As Vice Chairman of the Executive Committee and partner at Harding Loevner, a global asset management firm headquartered in New Jersey, Simon Hallett has long recognized the value of the decision sciences in his approach to decision-making. This extends to his role as the majority owner of the Plymouth Argyle Football Club in Plymouth, England, where data, process, and analytics drive success both on and off the field.
Simon’s firsthand experience with and belief in the power of the decision sciences led him to the Alliance for Decision Education. He saw the potential benefits that better decision-making can have on society and connected with the Alliance’s work to provide essential decision-making skills to students across the United States. Simon and his wife, Jane, are generous supporters of the Alliance’s mission. In the following Q&A session, Simon shares their reasons for getting involved.
Q: What initially drew you both to the Alliance for Decision Education?
A: The work of the Alliance aligns with how Jane and I approach philanthropy. Almost everything we do is either locally-focused or focused on maximizing the impact of our contributions. I think the work of the Alliance has the potential to change the world and that the benefits of Decision Education are going to outlast all of us.
Q: Do the two of you have a personal connection to our mission?
A: Jane was a school teacher, and we both have long believed in the power of education and that we should strive to continually do what we can to improve education wherever we can, including in expanding what students are taught. For example, I’ve always wondered why children aren’t taught probability at a young age, and the Alliance’s mission aligns with our vision for education.
Q: In your own words, what can Decision Education do for students if implemented in schools across the country?
A: We need to provide the next generation of decision makers with better decision-making skills now. I think people need to understand the limitations of their own knowledge and their own cognitive biases, or we may be destined to go down this continuous path of a polarized society. There are few things as important as teaching decision-making skills and concepts at a young age.
Q: What aspects of the Alliance’s work align most closely with your philanthropic goals?
A: It is essential to us that any organization we support share our values, and the Alliance does that. I’m impressed by the Alliance’s commitment to education and its transparency as an organization. The Alliance is process-oriented and practices what it preaches by hiring a diverse group of people with varying degrees of exposure to Decision Education and who are eager to learn about decision science. That creates a wonderful diversity of personalities within a single common culture.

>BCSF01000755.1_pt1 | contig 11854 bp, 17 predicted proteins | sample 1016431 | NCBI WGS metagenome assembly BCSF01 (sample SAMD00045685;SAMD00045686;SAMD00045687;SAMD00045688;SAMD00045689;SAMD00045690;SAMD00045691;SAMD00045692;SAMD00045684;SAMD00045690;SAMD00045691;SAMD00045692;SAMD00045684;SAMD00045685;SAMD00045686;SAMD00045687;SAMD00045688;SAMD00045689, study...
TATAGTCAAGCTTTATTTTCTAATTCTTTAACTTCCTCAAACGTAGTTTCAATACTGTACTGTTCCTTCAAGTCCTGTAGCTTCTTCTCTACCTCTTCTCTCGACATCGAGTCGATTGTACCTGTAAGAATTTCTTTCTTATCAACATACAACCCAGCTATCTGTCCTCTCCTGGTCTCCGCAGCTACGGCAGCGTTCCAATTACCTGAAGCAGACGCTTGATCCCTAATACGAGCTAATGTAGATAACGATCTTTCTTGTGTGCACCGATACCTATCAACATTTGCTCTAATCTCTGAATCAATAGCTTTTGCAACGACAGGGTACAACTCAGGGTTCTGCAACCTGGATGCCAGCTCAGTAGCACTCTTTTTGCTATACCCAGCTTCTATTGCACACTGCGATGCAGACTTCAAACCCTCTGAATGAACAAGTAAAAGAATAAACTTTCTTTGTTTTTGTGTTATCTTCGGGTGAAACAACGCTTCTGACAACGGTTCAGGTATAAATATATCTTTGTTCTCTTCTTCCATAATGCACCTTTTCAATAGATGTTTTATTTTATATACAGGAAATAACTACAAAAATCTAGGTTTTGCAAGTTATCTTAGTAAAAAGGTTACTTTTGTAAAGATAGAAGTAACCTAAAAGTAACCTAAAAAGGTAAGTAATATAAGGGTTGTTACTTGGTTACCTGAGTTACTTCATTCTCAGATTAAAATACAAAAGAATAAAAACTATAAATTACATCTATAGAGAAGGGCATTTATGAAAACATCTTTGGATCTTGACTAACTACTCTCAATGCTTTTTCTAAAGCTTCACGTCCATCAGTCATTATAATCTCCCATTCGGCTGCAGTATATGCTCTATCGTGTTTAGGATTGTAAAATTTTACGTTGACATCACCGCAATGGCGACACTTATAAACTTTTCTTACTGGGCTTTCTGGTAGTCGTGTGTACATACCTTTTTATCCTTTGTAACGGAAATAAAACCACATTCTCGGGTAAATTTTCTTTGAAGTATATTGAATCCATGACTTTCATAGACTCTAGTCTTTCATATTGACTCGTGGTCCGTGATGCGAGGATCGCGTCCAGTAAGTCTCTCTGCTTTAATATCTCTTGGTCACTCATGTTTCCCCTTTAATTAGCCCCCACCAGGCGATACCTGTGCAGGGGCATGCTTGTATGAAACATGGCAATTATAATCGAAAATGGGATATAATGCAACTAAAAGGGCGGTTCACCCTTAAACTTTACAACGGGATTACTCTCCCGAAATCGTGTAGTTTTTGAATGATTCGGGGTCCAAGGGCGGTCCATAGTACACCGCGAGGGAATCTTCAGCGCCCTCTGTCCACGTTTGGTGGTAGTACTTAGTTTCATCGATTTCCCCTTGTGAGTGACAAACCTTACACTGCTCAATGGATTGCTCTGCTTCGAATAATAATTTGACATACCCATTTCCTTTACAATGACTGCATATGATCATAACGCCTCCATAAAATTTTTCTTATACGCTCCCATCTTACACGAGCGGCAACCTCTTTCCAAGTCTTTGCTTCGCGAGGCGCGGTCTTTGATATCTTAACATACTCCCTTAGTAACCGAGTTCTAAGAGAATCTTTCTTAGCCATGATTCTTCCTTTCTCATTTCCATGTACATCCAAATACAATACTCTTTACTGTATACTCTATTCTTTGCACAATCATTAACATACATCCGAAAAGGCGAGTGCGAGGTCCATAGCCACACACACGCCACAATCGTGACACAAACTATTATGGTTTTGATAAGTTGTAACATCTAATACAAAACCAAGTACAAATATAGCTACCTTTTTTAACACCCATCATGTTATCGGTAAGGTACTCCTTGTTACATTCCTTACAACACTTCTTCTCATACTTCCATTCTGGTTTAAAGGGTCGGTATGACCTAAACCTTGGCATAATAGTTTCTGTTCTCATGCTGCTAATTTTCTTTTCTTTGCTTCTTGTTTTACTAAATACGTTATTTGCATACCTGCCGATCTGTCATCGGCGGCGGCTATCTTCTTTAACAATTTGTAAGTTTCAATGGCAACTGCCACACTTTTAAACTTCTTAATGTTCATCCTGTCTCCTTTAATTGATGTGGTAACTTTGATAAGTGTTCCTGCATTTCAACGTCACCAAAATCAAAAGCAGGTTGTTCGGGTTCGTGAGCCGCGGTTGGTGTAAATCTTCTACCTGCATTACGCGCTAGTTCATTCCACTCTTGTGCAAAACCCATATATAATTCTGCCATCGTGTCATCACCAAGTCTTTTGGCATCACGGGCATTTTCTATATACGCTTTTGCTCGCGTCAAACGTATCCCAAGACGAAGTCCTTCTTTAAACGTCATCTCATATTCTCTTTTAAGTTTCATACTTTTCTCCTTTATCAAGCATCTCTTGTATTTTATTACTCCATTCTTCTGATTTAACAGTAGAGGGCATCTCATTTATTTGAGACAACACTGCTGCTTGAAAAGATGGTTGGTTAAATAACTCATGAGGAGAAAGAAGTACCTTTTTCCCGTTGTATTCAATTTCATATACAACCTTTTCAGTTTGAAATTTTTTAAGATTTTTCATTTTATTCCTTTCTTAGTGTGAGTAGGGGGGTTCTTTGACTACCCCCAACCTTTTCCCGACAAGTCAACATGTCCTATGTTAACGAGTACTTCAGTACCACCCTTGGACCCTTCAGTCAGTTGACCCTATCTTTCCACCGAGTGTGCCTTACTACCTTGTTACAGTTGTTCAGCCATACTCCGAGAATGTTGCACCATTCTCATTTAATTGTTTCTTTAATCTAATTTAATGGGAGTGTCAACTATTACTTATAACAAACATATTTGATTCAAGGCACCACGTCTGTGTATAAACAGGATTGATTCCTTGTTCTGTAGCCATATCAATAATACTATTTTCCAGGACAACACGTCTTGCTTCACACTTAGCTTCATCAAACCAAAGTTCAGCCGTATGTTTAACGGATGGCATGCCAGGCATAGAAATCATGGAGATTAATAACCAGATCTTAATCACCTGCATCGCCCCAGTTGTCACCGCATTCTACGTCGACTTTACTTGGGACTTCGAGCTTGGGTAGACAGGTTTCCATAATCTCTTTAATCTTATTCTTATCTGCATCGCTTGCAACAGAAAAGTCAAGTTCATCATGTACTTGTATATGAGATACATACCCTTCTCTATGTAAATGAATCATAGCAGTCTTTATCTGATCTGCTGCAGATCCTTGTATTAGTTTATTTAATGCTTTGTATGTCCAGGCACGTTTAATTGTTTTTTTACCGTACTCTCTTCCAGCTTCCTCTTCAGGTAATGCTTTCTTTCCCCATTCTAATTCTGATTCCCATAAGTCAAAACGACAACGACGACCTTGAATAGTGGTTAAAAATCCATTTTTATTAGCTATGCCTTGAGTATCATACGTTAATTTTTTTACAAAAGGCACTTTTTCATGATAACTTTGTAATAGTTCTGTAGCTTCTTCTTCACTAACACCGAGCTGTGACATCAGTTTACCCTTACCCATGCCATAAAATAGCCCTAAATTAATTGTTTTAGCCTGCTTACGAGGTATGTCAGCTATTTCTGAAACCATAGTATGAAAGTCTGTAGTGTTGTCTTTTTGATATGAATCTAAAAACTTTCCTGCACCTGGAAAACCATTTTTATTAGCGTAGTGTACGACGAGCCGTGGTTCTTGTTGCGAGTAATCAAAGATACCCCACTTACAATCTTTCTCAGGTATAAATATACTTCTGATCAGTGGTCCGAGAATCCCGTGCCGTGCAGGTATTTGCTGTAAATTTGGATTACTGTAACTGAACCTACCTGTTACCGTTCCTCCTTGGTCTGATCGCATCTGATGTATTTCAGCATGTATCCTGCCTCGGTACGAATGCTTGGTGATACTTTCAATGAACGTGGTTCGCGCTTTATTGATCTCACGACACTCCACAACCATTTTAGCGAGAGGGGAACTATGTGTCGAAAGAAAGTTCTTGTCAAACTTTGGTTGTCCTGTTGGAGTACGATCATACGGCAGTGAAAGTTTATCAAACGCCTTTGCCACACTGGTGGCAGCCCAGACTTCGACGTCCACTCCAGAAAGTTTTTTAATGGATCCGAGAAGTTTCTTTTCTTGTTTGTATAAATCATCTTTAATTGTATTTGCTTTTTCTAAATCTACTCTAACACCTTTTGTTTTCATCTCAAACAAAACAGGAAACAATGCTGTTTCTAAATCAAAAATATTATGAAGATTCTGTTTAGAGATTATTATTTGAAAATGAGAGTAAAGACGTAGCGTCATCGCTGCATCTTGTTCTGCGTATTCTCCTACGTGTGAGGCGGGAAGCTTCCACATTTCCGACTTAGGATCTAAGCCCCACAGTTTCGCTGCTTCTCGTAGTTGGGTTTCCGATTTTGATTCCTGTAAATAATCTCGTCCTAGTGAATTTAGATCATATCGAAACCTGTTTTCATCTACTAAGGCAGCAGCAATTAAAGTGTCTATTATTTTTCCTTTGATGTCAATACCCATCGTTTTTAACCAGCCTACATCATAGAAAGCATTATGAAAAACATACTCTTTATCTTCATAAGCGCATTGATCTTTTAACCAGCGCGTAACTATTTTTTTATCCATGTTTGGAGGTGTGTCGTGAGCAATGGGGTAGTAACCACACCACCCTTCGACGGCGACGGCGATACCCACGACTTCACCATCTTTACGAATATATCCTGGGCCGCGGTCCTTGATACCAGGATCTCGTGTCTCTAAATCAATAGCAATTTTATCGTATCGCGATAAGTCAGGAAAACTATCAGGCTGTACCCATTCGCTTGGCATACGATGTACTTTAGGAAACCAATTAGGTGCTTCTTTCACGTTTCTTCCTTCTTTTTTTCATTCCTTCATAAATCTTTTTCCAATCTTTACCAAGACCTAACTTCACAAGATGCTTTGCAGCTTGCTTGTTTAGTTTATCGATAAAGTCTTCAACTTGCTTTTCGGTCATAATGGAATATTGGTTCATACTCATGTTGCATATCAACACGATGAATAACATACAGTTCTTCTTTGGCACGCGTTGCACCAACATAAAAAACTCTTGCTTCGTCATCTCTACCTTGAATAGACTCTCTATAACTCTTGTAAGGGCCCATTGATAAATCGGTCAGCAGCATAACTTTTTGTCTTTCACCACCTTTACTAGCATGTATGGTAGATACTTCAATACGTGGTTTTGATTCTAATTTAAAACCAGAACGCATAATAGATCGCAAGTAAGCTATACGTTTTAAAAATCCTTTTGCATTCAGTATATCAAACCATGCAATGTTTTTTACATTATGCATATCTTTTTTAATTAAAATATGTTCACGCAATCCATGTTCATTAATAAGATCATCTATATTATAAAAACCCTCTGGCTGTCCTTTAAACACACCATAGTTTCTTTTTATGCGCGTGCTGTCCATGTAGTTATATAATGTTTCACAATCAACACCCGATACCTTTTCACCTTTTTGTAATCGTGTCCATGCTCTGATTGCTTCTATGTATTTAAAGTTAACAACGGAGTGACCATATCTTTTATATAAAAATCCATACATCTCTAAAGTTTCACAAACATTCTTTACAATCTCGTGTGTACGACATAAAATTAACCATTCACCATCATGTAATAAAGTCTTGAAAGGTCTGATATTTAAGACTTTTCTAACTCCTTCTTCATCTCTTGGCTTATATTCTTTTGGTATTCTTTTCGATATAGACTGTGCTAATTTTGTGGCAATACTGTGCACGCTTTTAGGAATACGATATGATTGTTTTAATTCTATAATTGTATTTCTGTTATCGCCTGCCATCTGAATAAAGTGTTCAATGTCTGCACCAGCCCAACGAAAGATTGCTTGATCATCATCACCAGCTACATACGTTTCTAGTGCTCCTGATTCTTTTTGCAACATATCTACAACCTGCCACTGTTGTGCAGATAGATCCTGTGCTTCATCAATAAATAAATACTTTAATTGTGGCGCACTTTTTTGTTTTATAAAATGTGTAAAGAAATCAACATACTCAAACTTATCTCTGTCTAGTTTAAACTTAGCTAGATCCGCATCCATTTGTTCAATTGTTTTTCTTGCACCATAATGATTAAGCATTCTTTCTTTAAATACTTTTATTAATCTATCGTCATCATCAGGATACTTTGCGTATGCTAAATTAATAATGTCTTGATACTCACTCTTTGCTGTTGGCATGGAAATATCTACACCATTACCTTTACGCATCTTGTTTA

Q: How has decision-making impacted your life?
A: I have benefited from learning about how to make better decisions. Using those decision-making skills has helped me build a successful firm in Harding Loevner and helped me achieve my dream of owning the football team from my boyhood home town of Plymouth. I have found you don’t need to improve your decision-making a great deal in order to get positive results. Practicing these skills as I learned about them, changing things a little at a time, has proven to be incredibly effective for me.
Q: If we were to achieve our mission tomorrow and every US student had Decision Education as part of their learning experience, how would the world be different?
A: I think the world would be less polarized, because if we understand how people are making decisions, in theory, we should have more empathy for them. We would better understand how to focus on our common ground and not our differences. People would be better at letting go, giving credit where it’s due, and recognizing the role of luck. This would make them more empathetic to others facing difficulties and who may have fallen on hard times.
Q: What one decision-making skill or disposition do you wish students had now?
A: I think the main thing students need to know now is that we all have cognitive biases that get in the way of thinking clearly. The sunk-cost fallacy, the availability heuristic, so many others, we all have these cognitive biases. It’s crucial to make students aware of them so we can help them understand and address them. So that would be what I would like everybody to know first.
Q: What excites you about our vision to bring Decision Education to all students, and how do you hope to contribute to that vision?
A: I’m extremely optimistic. I think that if we’re successful, we could significantly improve individual well-being, happiness, and even financial security and make the world a better place. It would also positively impact public policy and public discourse if people understood how to apply better decision-making principles.
Q: What message would you give to others to engage them in our mission?
A: We all make decisions every day. If each of those decisions was even a little more effective, and the outcomes even a tiny bit better, people’s lives would significantly improve. Teaching people how to make those decisions more effectively is crucial for the future of society. The benefits are enormous and essential.